At nearly every public event I hold, I get a question about mental health care in our state. A February 2018 poll from the Des Moines Register found 73% of Iowans believe our mental health system is in crisis or is a big problem. Given that nearly one in five Iowa adults — and many Iowa children — live with some form of mental illness, this should be a top priority.
And yet, Iowa consistently ranks in the bottom 10% of American states in every single category of mental health programs and services. Our state ranks 49th nationally for mental health hospital beds with just sixty-four mental hospital beds in the entire state for Iowans with mental illness! But unfortunately, that’s just the beginning.
We do need more beds, but as I’ve had conversations with providers, patients, and advocates, it’s become clear our state lacks a positive vision for the future of mental health care in our state, despite a near-continual string of redesigns and working groups. The status quo — which virtually everybody agrees is unacceptable — has been built ad-hoc with no unified plan and no clear direction. As a result, navigating the system is exceptionally difficult for patients and their families, especially when mental health issues are compounding other challenges, like food insecurity, underfunded schools, or privatized Medicaid services.
We have to do better. We have to ensure that all Iowans can stand on a solid social foundation of effective mental health care.
My priorities include:
- Emergency Action — I’m glad to see the Reynolds Administration finally taking emergency action to implement improvements to our mental health system. Johnson County is currently moving forward with one of these new mental health care access centers, which is an important step. I will be watching closely and listening to experts and patient families to see if these improvements help.
- Mental Health for Children — I was dismayed to see there is nothing about children in Governor Reynolds’ mental health plan. I hope this changes quickly. The Iowa Chapter of the American Academy of Pediatrics has reported that depression and anxiety are skyrocketing among our teenagers. And for younger kids, behavioral challenges are often driven by chaos and stress at home. Without proper care, these challenges can grow into lifelong struggles. We have to support parents who are trying to help their kids.
- Rural Mental Health Crisis — The mental health crisis is especially acute in our rural communities and small towns, where the suicide rate has spiked dramatically over the last fifteen years. The Gazette reports: “Rural communities have been particularly impacted by the opioid and suicide crises over the past 15 years. Before 2000, rates of drug overdoses in rural communities had been lower than in metro areas of the country. Drug overdose death rates increased sevenfold in rural America.” We should understand there are unique factors impacting people in these areas and approach the problem accordingly.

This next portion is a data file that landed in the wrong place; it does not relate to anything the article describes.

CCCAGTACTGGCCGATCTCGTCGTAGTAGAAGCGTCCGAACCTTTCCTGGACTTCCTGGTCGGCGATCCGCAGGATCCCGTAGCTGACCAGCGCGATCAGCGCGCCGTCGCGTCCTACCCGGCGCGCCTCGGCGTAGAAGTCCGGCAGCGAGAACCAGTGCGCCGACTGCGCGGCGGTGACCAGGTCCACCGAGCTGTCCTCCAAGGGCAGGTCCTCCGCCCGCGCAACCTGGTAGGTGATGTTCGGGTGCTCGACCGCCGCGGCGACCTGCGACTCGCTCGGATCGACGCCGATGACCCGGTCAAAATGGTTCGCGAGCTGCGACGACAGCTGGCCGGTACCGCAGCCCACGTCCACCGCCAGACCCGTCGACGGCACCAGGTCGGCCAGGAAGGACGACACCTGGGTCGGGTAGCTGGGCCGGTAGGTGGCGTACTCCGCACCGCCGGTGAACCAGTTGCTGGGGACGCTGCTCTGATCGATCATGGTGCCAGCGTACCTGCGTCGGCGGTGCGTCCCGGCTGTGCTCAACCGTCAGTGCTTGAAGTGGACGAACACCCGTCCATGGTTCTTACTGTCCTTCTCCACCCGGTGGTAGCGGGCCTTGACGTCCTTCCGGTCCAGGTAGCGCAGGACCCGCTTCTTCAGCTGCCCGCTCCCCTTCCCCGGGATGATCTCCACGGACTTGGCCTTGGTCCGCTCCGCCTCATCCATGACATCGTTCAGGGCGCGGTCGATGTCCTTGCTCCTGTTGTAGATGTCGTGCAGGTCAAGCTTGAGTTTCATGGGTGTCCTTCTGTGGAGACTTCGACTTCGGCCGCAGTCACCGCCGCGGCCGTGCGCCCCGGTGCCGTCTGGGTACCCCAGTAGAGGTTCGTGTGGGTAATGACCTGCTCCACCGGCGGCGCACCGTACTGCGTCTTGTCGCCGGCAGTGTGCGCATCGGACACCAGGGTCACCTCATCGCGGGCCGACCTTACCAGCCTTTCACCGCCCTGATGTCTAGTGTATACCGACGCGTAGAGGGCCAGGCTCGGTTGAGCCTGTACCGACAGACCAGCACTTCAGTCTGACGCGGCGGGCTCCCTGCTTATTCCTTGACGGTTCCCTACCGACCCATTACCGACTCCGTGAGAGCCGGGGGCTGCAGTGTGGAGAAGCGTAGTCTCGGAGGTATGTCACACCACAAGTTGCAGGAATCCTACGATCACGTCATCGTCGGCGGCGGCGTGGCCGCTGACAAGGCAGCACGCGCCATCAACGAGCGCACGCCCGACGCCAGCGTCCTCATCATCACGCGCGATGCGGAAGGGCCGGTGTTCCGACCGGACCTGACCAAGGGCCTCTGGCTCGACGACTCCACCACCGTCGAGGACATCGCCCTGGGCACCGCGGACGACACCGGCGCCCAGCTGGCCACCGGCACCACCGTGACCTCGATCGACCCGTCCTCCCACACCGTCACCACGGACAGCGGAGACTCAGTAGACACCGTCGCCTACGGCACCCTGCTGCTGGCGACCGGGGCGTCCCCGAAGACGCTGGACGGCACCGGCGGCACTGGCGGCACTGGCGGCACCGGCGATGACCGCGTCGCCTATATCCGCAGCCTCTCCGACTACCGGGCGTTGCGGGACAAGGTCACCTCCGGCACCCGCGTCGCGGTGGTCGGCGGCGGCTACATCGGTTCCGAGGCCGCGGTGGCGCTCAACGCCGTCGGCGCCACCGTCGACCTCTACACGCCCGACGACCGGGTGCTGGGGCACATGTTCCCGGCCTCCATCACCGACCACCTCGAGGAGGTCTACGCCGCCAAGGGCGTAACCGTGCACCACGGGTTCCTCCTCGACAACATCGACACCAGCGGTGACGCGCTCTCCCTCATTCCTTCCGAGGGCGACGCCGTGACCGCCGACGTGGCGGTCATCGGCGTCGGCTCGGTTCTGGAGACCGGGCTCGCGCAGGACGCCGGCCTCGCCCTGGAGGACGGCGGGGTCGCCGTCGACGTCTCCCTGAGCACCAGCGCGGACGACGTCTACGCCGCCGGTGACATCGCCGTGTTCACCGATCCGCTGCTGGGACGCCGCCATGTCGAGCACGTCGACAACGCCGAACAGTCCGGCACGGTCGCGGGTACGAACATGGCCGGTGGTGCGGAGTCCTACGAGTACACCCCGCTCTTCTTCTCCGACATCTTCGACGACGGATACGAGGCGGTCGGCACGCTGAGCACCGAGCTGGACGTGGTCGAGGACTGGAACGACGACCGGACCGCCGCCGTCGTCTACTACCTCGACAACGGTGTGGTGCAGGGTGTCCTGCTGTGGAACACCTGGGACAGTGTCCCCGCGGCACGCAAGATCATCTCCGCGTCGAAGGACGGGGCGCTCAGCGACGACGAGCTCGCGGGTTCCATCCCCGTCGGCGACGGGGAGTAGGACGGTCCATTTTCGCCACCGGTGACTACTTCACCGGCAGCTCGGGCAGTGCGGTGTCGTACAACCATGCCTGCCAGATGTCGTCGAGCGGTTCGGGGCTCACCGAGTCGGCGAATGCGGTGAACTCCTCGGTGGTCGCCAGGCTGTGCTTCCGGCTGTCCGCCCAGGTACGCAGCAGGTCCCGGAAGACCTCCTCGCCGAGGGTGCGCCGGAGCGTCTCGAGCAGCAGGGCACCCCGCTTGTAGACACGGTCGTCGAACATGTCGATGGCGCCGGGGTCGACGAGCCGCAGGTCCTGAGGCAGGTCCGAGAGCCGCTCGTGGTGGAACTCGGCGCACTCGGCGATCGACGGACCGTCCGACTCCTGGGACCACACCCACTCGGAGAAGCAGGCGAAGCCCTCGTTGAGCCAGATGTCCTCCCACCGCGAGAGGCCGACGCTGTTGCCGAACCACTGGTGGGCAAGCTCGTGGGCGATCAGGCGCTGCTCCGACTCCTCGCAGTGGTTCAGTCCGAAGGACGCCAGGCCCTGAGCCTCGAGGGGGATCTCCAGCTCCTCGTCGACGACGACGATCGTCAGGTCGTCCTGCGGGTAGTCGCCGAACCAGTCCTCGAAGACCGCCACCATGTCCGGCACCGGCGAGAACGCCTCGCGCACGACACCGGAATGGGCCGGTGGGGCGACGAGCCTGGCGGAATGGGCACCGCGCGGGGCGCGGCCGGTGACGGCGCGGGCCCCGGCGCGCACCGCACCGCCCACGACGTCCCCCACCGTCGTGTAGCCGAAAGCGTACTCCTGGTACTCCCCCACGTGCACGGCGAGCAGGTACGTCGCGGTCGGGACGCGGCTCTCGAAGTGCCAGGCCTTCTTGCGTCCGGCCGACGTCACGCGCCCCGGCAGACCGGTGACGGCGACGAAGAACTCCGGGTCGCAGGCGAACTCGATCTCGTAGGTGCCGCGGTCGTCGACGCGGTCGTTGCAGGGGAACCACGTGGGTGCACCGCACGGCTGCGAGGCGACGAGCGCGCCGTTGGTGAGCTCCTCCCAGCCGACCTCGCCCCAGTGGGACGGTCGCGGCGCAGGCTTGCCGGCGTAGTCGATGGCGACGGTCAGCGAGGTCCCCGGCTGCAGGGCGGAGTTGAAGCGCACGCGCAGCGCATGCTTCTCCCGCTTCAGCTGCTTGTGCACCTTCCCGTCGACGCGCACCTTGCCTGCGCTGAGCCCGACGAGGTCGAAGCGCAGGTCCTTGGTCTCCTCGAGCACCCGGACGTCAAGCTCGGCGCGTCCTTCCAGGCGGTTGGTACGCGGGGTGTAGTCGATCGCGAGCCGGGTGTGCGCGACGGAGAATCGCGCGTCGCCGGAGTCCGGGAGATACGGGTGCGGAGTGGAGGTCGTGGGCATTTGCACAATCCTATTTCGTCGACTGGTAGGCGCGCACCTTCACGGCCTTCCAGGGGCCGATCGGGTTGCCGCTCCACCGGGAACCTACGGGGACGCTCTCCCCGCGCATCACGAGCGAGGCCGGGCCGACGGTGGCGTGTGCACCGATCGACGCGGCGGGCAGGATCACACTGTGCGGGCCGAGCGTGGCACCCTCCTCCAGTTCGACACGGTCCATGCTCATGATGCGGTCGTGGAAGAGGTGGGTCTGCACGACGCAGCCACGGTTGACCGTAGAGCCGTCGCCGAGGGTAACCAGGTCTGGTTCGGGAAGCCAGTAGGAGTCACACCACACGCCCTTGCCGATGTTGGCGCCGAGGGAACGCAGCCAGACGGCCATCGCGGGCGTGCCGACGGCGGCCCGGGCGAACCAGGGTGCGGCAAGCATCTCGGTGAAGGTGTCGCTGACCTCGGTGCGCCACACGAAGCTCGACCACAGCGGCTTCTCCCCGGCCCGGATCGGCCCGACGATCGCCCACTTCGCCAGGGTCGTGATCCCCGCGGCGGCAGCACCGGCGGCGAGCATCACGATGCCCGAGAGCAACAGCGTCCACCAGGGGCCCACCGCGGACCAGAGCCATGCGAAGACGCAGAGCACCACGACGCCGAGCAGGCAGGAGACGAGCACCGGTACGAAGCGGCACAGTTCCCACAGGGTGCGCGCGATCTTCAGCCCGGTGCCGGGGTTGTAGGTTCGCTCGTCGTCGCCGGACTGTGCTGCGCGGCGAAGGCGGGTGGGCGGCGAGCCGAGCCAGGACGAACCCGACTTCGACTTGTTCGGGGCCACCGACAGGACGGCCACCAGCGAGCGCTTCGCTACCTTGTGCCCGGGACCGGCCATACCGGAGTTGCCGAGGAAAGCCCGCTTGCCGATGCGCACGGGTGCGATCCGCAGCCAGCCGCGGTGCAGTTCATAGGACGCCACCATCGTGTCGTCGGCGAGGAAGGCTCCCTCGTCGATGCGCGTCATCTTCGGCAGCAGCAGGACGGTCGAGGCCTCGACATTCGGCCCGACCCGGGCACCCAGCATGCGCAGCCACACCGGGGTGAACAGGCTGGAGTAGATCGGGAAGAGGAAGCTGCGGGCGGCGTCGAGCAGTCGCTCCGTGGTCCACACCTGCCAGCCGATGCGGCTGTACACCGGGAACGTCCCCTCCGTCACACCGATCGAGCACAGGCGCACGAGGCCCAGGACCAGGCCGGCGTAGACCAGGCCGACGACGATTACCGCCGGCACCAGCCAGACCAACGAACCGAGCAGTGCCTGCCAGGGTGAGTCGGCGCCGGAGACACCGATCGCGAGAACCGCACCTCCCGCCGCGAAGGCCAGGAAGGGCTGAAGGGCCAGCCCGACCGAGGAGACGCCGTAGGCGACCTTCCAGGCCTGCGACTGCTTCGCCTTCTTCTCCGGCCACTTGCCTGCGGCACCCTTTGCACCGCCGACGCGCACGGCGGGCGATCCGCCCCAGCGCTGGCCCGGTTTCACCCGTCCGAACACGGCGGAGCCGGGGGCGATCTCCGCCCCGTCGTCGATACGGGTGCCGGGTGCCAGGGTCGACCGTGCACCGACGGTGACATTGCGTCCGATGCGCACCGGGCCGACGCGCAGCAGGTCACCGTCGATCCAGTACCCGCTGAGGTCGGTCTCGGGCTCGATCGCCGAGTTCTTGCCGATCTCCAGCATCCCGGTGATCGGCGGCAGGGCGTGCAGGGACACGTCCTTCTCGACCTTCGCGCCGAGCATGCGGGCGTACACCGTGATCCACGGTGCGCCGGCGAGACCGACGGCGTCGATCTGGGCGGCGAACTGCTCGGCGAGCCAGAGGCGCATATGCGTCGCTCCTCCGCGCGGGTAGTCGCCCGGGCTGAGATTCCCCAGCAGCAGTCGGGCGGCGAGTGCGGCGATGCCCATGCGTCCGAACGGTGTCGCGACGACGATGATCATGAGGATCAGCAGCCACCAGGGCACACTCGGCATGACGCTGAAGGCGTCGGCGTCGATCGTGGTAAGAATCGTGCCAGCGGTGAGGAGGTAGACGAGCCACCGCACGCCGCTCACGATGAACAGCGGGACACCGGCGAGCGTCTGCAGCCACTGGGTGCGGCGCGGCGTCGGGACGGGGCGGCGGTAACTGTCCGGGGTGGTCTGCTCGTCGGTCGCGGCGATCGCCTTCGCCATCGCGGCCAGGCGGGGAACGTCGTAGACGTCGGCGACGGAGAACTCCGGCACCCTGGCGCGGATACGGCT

Blue Ribbon Commission on Mental Health
While I believe our Department of Human Services is working hard to fix the problems plaguing our system, we are still in a state of crisis. We can’t keep making the same mistakes and expect a different result. We need a new vision and a new approach. One option to build that shared, positive vision is a Blue Ribbon Commission on Mental Health Care in Iowa.
Several other states have used a similar approach on different health care issues to bring people together, better understand the problem, and create bipartisan recommendations to move forward. The goals of this commission may include — but are not limited to — the following:
- Laying out the history of past mental health reform efforts in Iowa and how those fit into the national mental health reform context;
- Understanding how and why past reform efforts have not had the intended effect despite the best intentions of those involved;
- Assessing quality and quantity of the state’s mental health services including hospitals and crisis centers;
- Ensuring adequate substance abuse resources to combat the state’s opioid and heroin epidemic;
- Investigating budget allocations and the true costs of privatization;
- Centering the experiences of patients and their families and learning how we can support them and their providers in an effective partnership;
- Developing a workforce trained to work in mental health, with adequate education and compensation.
Terry Branstad once ran for governor with the slogan: “Iowa: A State of Mind.” In order for Iowa to be that “state of mind,” we must have a strong foundation of effective mental health care services we can count on when we need them.